The Brain Research Center in Vancouver, British Columbia, has taken over the proteomic services once offered by PepMetric Technologies, according to a PepMetric official.
The brain center had been a customer of PepMetric and had agreed to take over the peptide synthesis and array business as a service to scientists in a region where such facilities and services are difficult to find, said Bill Campbell, the CEO and a board member of PepMetric, and an advisor to the Vancouver brain center’s Peptide Proteomic Core Facility.
The turn of events highlights the challenges still faced by proteomic-related businesses even as a growing number of life-science companies are beginning to see renewed commercial potential in the field.
The brain center began offering the services in September after PepMetric decided it could no longer continue doing so. “Basically [we] were stopping the service,” Campbell said. “The service was not very profitable. The company decided to go ahead and strictly be an outsourcing one, so we didn’t have the lab anymore [and] we weren’t keeping all the equipment.”
According to Campbell, PepMetric’s peptide services business had been generating between CA$336,000 ($300,000) and CA$360,000 in revenues each year.
At this point, PepMetric has no employees and while still open for business is looking for funding, Campbell said.
PepMetric was founded in 2003 as a service to synthesize and sell peptides, “and that turned out to be [nothing] that the investors in PepMetric were interested in,” Campbell said this week. “When you’re selling $28,000, $30,000 a month, to run a facility with 12 people, it was costing a lot more” than what investors were willing to bear, he said.
“In terms of investors that want to put money into projects in the company, nobody is going to give you $5 million if you’re generating $28,000 a month,” he added.
Pepmetric’s equipment has been moved to the brain center, a partnership between Vancouver Coastal Health hospital and the faculty of medicine at the University of British Columbia. No money was exchanged between the two parties, but PepMetric has agreed to pay the brain center on a fee-for-service basis for potential research that may be done at the peptide facility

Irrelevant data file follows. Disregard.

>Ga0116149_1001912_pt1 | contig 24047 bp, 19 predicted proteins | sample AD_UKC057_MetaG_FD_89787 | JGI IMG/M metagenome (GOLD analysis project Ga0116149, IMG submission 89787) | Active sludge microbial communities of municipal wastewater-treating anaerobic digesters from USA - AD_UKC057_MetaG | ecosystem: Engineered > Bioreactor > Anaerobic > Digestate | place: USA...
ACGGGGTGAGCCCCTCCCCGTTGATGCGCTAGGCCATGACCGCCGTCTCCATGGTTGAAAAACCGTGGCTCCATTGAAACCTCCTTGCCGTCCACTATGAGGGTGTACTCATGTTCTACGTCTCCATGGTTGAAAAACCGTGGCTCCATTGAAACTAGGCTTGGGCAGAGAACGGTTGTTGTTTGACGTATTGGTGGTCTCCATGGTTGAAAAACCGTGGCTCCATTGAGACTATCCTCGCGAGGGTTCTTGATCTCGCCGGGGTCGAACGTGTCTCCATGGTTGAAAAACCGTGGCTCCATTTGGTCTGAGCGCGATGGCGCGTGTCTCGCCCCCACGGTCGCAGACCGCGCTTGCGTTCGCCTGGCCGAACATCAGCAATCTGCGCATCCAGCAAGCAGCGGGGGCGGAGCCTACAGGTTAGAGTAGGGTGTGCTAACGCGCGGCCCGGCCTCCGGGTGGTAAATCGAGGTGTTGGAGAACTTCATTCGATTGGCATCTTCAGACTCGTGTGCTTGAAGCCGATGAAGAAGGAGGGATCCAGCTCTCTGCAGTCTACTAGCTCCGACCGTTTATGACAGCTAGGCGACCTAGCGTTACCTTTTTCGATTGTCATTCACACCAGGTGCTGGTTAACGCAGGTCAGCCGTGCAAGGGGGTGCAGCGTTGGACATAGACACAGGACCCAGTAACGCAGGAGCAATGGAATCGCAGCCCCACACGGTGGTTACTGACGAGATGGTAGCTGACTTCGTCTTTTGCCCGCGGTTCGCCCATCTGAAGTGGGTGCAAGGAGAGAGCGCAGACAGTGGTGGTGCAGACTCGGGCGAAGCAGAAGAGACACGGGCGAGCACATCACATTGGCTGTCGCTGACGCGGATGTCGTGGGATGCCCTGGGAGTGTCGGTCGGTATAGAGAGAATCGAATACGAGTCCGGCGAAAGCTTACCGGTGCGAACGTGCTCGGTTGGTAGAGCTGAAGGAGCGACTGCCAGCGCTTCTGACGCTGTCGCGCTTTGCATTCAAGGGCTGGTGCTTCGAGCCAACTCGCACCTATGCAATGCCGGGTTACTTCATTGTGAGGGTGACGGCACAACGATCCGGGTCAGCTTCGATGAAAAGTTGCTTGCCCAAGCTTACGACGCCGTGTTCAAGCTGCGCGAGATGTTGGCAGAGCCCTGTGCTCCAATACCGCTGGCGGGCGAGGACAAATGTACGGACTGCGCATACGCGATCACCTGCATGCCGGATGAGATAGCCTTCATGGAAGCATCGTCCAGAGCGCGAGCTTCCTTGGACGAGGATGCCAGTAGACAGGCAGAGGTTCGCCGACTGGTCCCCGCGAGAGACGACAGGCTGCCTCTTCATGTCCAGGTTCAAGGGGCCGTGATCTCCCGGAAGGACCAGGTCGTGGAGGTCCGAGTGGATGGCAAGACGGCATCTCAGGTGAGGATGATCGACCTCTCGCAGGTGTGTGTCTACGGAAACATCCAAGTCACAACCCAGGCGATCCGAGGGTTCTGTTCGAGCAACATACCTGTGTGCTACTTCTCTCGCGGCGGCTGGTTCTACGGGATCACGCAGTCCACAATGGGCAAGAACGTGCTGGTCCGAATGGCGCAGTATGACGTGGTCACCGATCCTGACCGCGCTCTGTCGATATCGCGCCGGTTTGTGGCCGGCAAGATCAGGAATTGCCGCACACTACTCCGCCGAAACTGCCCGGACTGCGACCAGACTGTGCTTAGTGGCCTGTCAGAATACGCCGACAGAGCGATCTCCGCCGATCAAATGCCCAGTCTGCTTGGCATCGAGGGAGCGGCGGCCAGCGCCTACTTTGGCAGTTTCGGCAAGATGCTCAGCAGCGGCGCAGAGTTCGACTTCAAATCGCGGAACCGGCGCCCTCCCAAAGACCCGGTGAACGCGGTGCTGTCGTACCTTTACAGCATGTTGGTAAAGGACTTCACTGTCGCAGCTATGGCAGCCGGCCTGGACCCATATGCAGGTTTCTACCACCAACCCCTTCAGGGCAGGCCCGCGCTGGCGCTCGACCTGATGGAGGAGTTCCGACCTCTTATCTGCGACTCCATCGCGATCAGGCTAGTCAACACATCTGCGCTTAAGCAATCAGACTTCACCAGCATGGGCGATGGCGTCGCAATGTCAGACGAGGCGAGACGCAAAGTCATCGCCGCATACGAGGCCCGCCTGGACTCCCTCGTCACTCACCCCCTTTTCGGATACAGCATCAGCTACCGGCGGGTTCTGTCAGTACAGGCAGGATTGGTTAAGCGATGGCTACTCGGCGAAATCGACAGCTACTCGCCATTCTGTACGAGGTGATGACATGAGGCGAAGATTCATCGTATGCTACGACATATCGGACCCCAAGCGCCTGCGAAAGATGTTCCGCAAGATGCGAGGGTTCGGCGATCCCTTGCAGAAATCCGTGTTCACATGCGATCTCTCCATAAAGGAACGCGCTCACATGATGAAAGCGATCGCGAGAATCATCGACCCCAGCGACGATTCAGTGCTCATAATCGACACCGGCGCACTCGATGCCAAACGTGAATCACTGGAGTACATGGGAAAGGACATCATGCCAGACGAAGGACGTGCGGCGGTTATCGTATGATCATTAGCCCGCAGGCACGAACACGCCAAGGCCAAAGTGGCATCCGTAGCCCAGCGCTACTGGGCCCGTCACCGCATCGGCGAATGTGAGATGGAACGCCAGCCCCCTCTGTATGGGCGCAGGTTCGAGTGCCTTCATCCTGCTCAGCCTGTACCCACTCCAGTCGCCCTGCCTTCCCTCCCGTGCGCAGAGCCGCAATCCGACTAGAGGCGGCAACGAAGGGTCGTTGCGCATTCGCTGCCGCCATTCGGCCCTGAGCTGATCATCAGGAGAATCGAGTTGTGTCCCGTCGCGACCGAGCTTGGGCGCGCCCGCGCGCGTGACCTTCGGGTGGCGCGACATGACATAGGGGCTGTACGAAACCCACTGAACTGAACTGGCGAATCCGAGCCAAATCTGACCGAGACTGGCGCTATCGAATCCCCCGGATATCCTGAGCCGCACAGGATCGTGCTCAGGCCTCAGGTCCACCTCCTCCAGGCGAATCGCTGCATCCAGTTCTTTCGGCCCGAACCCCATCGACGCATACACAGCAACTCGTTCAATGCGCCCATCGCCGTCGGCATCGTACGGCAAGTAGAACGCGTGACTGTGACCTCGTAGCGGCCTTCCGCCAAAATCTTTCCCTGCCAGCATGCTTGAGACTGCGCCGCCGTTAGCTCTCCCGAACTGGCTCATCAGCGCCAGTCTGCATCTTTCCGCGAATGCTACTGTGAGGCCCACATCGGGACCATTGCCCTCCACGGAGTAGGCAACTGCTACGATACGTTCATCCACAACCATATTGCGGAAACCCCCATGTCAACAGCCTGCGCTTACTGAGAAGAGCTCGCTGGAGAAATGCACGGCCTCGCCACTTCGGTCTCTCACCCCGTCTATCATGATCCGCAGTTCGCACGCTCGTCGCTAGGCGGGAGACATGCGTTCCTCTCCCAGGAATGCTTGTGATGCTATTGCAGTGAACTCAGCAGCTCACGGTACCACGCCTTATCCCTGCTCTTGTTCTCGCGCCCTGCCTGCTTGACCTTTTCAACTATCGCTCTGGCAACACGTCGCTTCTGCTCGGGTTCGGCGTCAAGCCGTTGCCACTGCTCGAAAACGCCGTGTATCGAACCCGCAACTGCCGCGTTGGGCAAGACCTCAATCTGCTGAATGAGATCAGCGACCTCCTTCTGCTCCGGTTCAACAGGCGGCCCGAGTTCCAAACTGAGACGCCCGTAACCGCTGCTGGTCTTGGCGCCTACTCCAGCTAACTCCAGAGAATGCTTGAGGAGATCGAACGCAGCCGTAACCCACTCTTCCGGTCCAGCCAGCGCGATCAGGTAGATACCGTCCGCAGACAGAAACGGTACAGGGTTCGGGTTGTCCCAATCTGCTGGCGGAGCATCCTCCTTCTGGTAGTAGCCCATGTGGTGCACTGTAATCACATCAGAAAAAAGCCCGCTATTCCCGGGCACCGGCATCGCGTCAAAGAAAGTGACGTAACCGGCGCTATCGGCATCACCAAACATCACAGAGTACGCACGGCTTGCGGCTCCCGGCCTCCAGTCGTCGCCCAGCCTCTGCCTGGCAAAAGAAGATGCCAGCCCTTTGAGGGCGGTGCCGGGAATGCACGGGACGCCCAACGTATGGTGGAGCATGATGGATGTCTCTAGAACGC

Requests for interviews with officials at the brain center were referred to Campbell.
The Business of Proteins
The story of the proteomic services facility in some ways reflects the current state of proteomics as a business venture. After popularity in proteomics surged among scientists and entrepreneurs in the late 1990s and early 2000s, interest slowly began to wane after players realized that the complexity of the proteome would not lead to drugs or diagnostics as quickly as they had hoped.
Many shops closed and most investors fled the space, deciding instead to wait until the technology further matured before jumping back in.
“Basically [we] were stopping the service. [It was] was not very profitable. The company decided to go ahead and strictly be an outsourcing one, so we didn’t have the lab anymore [and] we weren’t keeping all the equipment.”
But the need for proteomics services seem to be slowly rising, as reflected by growing revenue from companies with proteomic divisions, even if the field remains too young to carry an entire business.
Developments in recent months suggest that some in the business community have middling, if not high, hopes for proteomics.
In July, for example, the University of Massachusetts Medical School’s Proteomic Fractionation Group partnered with BioMachines to create a new division within BioMachines offering protein analysis services. At the time, BioMachines CEO Tom Larrichio said that the demand for proteomics services was slowly climbing and predicted that in five years proteomics services would generate half of the company’s total revenues [See PM 07/20/06].
In addition, during the UBS Life Sciences conference held in New York last week, several companies said their proteomics businesses are healthy revenue drivers [See PM 09/28/06].
And in a recent interview with ProteoMonitor, Brad Crutchfield, vice president and group manager of Bio-Rad’s Life Science business, cited the increasing commercial potential of proteomics [see related interview, this issue].
Among the services that the Vancouver peptide facility now offers are peptide library screening, epitope mapping, custom peptide synthesis, peptide screening, and substitute analysis using peptide arrays.
The peptide facility, housed on the campus of the UBC Hospital site of Vancouver Coastal Health, is offering the services to members of the brain center as well as outside clients.
The facility has two multipep synthesizers, one autospotter, two high-performance liquid chromatographers, one lyophilizer, and access to three mass spectrometers on the brain center campus. The mass specs are a MALDI, a MALDI/TOF, and a tandem mass spec.